It looks like Carlos Ghosn is tired of talking about the inaction of the Japanese government with regards to the killer yen. He told his people to start packing. The Nikkei [sub] reports today that Nissan will stop making in Japan newly developed cars for export from Japan. New cars will be produced at overseas plants.
“Under current foreign exchange rates, there can be no shipments from Japan of totally new projects,” Nissan’s COO Toshiyuki Shiga said. According to the report, anything with a new chassis that is intended for foreign markets will begin its life in those foreign markets. Says The Nikkei:
“Shiga’s comments suggest that there are few benefits to producing entirely new models for export in Japan because of the yen’s surge, but new models that use the chassis of existing vehicles can be exported as they are relatively less expensive to produce.”
Nissan makes only 25 percent of its worldwide volume in Japan. However, half of the Japanese production is currently exported. This will change.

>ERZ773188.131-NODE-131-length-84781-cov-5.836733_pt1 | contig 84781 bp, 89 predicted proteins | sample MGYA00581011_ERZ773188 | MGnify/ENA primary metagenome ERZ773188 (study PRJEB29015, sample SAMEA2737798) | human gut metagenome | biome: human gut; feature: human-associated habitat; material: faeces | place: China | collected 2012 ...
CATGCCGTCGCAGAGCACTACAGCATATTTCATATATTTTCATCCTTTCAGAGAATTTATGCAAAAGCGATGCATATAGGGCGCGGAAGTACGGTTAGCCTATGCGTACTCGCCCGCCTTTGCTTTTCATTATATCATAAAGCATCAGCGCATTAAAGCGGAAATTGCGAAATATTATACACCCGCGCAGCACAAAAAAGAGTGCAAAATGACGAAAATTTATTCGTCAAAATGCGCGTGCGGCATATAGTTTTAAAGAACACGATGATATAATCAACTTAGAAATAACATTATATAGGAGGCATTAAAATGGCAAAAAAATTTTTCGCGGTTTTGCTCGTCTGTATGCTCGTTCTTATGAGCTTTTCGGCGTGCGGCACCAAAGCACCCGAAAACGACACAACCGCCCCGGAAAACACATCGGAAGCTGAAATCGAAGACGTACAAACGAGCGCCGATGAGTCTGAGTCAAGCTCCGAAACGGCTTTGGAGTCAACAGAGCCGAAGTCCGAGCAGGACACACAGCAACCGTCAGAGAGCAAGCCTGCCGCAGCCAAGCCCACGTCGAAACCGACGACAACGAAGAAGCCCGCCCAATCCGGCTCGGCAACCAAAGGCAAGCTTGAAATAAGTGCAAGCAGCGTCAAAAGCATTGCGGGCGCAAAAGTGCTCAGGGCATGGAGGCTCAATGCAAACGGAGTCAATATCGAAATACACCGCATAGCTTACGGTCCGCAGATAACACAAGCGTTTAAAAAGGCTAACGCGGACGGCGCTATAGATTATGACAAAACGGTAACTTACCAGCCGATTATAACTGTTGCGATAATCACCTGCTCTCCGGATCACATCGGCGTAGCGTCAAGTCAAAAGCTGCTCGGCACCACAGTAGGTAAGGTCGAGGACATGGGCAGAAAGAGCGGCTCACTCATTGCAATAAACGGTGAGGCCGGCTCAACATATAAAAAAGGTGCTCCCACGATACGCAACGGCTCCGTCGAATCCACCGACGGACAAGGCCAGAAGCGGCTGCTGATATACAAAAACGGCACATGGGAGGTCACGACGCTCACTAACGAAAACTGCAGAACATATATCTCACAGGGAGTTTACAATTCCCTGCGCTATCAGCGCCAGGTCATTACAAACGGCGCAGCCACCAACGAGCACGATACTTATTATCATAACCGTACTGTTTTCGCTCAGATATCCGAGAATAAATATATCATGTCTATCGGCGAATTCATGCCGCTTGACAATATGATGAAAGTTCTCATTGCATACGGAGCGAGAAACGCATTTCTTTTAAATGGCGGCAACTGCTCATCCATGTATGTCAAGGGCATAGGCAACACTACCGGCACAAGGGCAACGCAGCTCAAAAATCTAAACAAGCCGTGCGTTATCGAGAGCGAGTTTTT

In the interview, Shiga indicated that exports from Japan could fall to 400,000 units. At the same time, the Japanese market (which pays in yen) is supposed to absorb 600,000 units, so that the target of 1 million units can be maintained. In the fiscal year that ended in March 2011, Nissan’s Japanese production was 1.07 million units, of which 610,000 were exported and 460,000 were sold in Japan.
In early November, Toyota had announced a similar plan to maintain its commitment to make 3 million cars in Japan: Fewer cars exported means that Japanese will have to buy more cars domestically.
If the domestic sales don’t pan out as planned, both carmakers can say: “Sorry, we tried.”
Nissan’s plan sounds more decisive than Toyota’s. Usually, cars are developed and made at home first before they slowly filter abroad. Starting newly developed cars offshore inevitably will mean that R&D has to follow. Development and production must go hand in hand in close vicinity, at least in the early stages of the cycle.
Japan’s innovative power will be dismantled and shipped abroad. And that is a much bigger loss than a few cars. Japan will slowly turn into a 3rd world country. It used to be that those got the older cars, while new models hatched at home.